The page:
Tricks of the Trade

Loose laws have turned Denver into an easy place for hookers to do business, but the fun's about to end.

Except her line is, "Help me out with one. Come on, girl, you know I'll get you back. Come on, now, come on." The crack fiend's eyes are those of a panicked horse.

Brushing the woman aside, Laticia makes her way through the milling throng of crackheads and hustlers in the Motel 9 parking lot and into a brightly lit room with an open door flanked by stony-faced men positioned like sentries outside a palace. Five minutes pass. Laticia comes out of the room in notably better spirits, tucking a blackened glass pipe into the sleeve of her blue-and-white-checked flannel shirt. She passes the motel office on her way back to Colfax. There's a weathered sign next to the office door that reads: "To serve you best we work hard because we're Motel 9."

Feeling chatty now, Laticia entertains questions. She says she's from Denver and is pretty sure she's 29. This is harsh if true, because Laticia looks older, much older.

John Johnston
Clean it up: Pamela Corvelli takes a broom to prostitution on Colfax.
John Johnston
Clean it up: Pamela Corvelli takes a broom to prostitution on Colfax.

"I've been selling my pussy for going on five years," she says. "And I've never been arrested, not once. I'm too voodoo for them police." She doesn't have a pimp, exactly, though male crackheads will steer business her way for a percentage should they chance across a Colfax john scraping for a bargain, which happens fairly often.

"A lot of the white boys who come down here, they're looking for some crack, and then they're looking to get their dick sucked, usually in that order," she says. "They just want to handle everything right there in their car. They don't want to be messing around with no motel room or any of that shit."

Laticia's painfully aware of her out-of-town competition, the circuit girls. She says that two summers ago, or maybe last summer -- she's a little hazy on the timeline -- she was getting her hustle on across the street from three circuit girls on the corner of Colfax and Steele Street. She was undercutting them on prices and taking away business until their pimp told her to beat it, then slapped her silly when she told him to go to hell, that Denver was her town. The hostile pimp threatened to rape her with a hot curling iron if he caught her whoring on "his side" of Colorado Boulevard again.

Many other native crack whores have been similarly beaten and threatened, according to Laticia, and with no pimps to defend them, they've had to accept the terms of an uneasy truce. The circuit girls work wherever they want, and the crack whores stay east of Colorado Boulevard. Laticia says the pimps use "tudge boys," street slang for hired enforcers, not only to rough up circuit girls who get out of line, but also to patrol Colfax, looking for crack whores out of bounds.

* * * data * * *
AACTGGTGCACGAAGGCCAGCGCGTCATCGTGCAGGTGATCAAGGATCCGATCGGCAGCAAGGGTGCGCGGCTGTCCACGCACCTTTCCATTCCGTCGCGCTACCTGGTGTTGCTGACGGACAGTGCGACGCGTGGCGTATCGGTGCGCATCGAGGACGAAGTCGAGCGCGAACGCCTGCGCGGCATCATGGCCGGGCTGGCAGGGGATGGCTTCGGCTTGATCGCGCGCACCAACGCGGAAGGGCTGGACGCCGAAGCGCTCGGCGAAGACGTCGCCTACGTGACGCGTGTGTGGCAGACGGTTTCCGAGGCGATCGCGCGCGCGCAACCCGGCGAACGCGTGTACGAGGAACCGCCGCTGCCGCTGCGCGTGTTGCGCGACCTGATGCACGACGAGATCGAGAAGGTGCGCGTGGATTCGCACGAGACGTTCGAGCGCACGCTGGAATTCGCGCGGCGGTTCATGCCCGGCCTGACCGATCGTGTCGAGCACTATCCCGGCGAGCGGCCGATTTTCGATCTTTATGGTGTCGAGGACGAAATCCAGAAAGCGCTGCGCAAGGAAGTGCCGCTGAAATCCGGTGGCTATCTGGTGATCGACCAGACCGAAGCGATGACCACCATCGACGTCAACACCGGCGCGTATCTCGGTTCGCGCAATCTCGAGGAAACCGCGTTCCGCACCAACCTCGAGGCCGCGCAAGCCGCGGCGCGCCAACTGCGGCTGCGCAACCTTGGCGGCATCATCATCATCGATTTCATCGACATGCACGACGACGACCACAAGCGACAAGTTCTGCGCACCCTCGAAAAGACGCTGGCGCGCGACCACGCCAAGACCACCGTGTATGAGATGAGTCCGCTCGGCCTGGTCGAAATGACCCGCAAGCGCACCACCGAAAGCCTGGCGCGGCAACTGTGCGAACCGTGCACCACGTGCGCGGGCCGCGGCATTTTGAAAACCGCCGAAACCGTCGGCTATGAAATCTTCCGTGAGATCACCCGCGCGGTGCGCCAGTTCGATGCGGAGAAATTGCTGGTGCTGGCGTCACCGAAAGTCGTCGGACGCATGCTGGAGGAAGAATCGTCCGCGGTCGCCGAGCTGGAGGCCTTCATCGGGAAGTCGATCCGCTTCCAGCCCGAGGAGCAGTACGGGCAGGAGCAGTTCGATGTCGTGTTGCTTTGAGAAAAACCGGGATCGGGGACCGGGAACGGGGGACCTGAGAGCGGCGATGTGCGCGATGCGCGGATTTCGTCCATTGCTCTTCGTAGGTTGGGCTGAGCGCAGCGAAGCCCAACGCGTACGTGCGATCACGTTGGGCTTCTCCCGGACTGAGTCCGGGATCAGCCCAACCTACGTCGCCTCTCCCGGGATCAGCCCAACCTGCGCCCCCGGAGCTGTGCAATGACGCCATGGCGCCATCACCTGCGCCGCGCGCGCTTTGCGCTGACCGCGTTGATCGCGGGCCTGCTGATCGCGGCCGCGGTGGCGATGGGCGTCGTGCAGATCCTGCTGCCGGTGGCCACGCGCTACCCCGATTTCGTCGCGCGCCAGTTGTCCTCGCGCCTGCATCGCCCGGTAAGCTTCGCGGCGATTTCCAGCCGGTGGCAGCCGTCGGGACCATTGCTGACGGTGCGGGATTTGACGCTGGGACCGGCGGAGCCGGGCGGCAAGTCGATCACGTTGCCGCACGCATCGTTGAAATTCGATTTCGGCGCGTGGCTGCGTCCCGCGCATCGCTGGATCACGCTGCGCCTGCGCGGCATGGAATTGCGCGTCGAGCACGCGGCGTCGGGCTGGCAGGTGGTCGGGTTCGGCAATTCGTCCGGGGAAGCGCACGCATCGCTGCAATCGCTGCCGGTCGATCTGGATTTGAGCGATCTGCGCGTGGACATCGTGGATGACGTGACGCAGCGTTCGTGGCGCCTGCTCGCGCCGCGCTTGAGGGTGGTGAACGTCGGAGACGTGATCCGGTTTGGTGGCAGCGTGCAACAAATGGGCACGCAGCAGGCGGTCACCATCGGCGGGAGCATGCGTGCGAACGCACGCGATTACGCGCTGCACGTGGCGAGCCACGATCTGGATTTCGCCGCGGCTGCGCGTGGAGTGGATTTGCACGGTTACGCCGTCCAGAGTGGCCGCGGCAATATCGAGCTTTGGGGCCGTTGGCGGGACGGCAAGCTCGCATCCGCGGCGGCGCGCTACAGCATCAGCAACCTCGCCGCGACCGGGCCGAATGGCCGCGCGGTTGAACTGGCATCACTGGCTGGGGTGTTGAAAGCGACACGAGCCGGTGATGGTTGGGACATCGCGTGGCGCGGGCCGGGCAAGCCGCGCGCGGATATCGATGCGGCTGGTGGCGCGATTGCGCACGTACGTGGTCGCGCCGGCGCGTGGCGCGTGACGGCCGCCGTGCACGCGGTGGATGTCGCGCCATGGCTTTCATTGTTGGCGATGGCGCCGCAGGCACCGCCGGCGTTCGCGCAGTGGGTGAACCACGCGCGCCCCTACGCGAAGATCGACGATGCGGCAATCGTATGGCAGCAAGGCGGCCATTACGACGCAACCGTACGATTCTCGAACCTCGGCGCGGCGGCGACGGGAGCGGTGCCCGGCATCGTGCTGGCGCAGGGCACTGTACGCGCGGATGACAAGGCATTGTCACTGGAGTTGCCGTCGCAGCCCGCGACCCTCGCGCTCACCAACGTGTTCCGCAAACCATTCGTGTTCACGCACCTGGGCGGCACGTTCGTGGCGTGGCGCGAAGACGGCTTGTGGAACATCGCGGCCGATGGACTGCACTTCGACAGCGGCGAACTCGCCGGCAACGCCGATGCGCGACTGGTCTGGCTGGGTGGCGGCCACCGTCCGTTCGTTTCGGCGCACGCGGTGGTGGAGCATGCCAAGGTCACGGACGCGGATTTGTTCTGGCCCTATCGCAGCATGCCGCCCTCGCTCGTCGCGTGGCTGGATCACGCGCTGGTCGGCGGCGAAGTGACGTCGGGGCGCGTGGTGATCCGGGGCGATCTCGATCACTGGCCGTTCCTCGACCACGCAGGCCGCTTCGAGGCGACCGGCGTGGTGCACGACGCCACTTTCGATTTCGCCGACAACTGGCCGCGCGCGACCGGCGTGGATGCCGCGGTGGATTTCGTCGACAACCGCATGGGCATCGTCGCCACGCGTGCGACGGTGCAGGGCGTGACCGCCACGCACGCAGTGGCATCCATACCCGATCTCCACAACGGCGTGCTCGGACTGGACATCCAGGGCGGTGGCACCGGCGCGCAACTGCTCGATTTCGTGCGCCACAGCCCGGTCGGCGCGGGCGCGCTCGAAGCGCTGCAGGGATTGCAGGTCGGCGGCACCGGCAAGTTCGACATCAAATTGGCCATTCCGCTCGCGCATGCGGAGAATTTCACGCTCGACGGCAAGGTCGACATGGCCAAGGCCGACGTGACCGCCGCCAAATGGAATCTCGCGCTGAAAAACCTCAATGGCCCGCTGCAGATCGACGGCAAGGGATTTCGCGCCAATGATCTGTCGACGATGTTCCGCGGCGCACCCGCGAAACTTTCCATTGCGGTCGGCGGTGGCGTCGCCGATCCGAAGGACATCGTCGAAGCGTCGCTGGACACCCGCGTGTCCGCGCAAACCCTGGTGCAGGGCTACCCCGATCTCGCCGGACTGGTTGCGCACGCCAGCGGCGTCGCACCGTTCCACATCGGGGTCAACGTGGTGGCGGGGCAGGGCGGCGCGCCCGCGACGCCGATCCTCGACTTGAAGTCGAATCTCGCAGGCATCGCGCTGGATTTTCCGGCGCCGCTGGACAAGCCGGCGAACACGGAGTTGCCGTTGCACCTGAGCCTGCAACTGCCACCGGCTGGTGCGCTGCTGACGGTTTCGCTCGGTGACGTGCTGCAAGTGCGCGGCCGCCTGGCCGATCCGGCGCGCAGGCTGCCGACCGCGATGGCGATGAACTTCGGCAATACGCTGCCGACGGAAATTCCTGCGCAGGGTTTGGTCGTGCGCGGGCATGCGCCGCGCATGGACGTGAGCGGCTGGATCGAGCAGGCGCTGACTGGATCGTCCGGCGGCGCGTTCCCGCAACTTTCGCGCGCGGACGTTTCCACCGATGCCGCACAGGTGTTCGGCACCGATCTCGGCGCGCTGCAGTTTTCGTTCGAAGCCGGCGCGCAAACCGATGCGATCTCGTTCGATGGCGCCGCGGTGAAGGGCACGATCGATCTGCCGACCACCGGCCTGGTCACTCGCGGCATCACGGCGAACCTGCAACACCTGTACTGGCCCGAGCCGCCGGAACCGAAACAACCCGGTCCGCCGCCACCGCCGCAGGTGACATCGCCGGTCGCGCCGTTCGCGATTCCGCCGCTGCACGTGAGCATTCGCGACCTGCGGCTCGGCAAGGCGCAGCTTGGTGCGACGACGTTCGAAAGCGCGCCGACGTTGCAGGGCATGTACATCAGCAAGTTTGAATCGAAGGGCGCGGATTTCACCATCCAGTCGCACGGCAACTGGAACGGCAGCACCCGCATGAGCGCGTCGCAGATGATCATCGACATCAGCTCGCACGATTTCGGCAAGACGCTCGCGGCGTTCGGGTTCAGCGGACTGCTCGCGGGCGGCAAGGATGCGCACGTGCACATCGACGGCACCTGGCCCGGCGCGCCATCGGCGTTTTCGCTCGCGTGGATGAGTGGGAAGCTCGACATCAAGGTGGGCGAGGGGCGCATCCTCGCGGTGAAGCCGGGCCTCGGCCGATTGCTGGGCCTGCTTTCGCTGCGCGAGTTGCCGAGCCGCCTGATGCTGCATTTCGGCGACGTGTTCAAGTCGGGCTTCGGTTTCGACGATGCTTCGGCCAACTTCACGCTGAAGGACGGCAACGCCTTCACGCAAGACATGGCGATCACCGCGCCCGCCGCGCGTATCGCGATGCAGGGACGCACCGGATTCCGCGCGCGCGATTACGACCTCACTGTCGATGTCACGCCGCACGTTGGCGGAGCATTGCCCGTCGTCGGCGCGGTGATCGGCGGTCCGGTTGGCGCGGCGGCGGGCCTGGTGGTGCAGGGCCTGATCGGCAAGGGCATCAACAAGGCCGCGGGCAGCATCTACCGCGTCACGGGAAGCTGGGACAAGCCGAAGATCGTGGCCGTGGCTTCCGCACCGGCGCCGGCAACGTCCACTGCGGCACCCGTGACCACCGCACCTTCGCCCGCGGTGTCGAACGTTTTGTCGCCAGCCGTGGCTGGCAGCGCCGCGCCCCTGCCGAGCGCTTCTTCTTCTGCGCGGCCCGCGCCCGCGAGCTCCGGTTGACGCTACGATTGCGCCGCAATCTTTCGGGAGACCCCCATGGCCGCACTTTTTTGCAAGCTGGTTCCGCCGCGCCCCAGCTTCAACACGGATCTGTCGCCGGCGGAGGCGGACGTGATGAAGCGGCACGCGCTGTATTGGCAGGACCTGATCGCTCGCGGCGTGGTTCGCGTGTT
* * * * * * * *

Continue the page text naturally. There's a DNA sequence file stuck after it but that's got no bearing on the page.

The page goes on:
"Those nasty pimp motherfuckers -- they don't want to do their dirty work themselves, so if they catch you slipping, they'll sic a tudge boy on your ass," she explains.

Laticia's derision is not reserved solely for pimps. She has no love for their circuit girls, either.

"They show up here thinking they're all that, looking down on me like they're better because they're wearing some damn miniskirt and a fake necklace their man bought them, when you know he's wearing the real gold," she says with a snort. "I don't need a man, don't want one. My pimp is Mr. Crack."

Motel 9 was only twenty minutes ago, but Laticia is already getting jittery, not as interested in talking. She's walking west on the south side of Colfax, passing a succession of pager and cell-phone stores owned by Salvadorans where Kid Rock rotates out his four phones and six pagers every other week. She stops to check out the window display in one of the three clothing boutiques in the stretch between Colorado and Monaco that specialize in the hip-hop "hoochie mama" look: hot pants, miniskirts, glitter tops. Kid Rock is a regular customer here.

"The way they dress, they're targets," Laticia says.

She looks down at her own casual garb -- denim and flannel -- outstretches her arms for a moment, then shakes her head and keeps on, blending in with the other creatures of the Colfax night.

Half an hour later and five miles west, Kid Rock is munching a plate of French fries -- Dominique's favorite forbidden snack -- in a booth at Tom's Diner. It's a little after 1 a.m., and he's made $1,300 in the last six hours. It's been five nights since he "trunked" Asia. "She's coming along," he says, swabbing a fry through a pool of ketchup.

The pimp wipes his hands with a napkin, stands up, peels a ten-dollar bill off a fat money roll, drops it on the table, and nonchalantly struts out to his Lincoln. A little bit later, he passes Dominique at her usual post outside the 7-Eleven and taps his horn twice, just to let her know he's there.

A pager rattles on his belt. He picks it up, looks at it and says, "Aw, shit, what now?" It's an emergency page from Asia. She's at the Lazy-C Motor Lodge, next door to Motel 9, and she's in trouble. The pimp punches the accelerator and rockets through the Colorado intersection at sixty miles per hour. He gets to the motel, runs up to a room and starts pounding on the door. No one answers, and the pimp steps back to kick in the door. But just then, Asia calls to him through the open window of the room three doors down. Inside, Kid Rock finds her in bad shape. Her neck's scratched, one of her cheeks is puffy and crimson, and her bottom lip is ruptured and leaking blood, which has been smeared all over her face like war paint.

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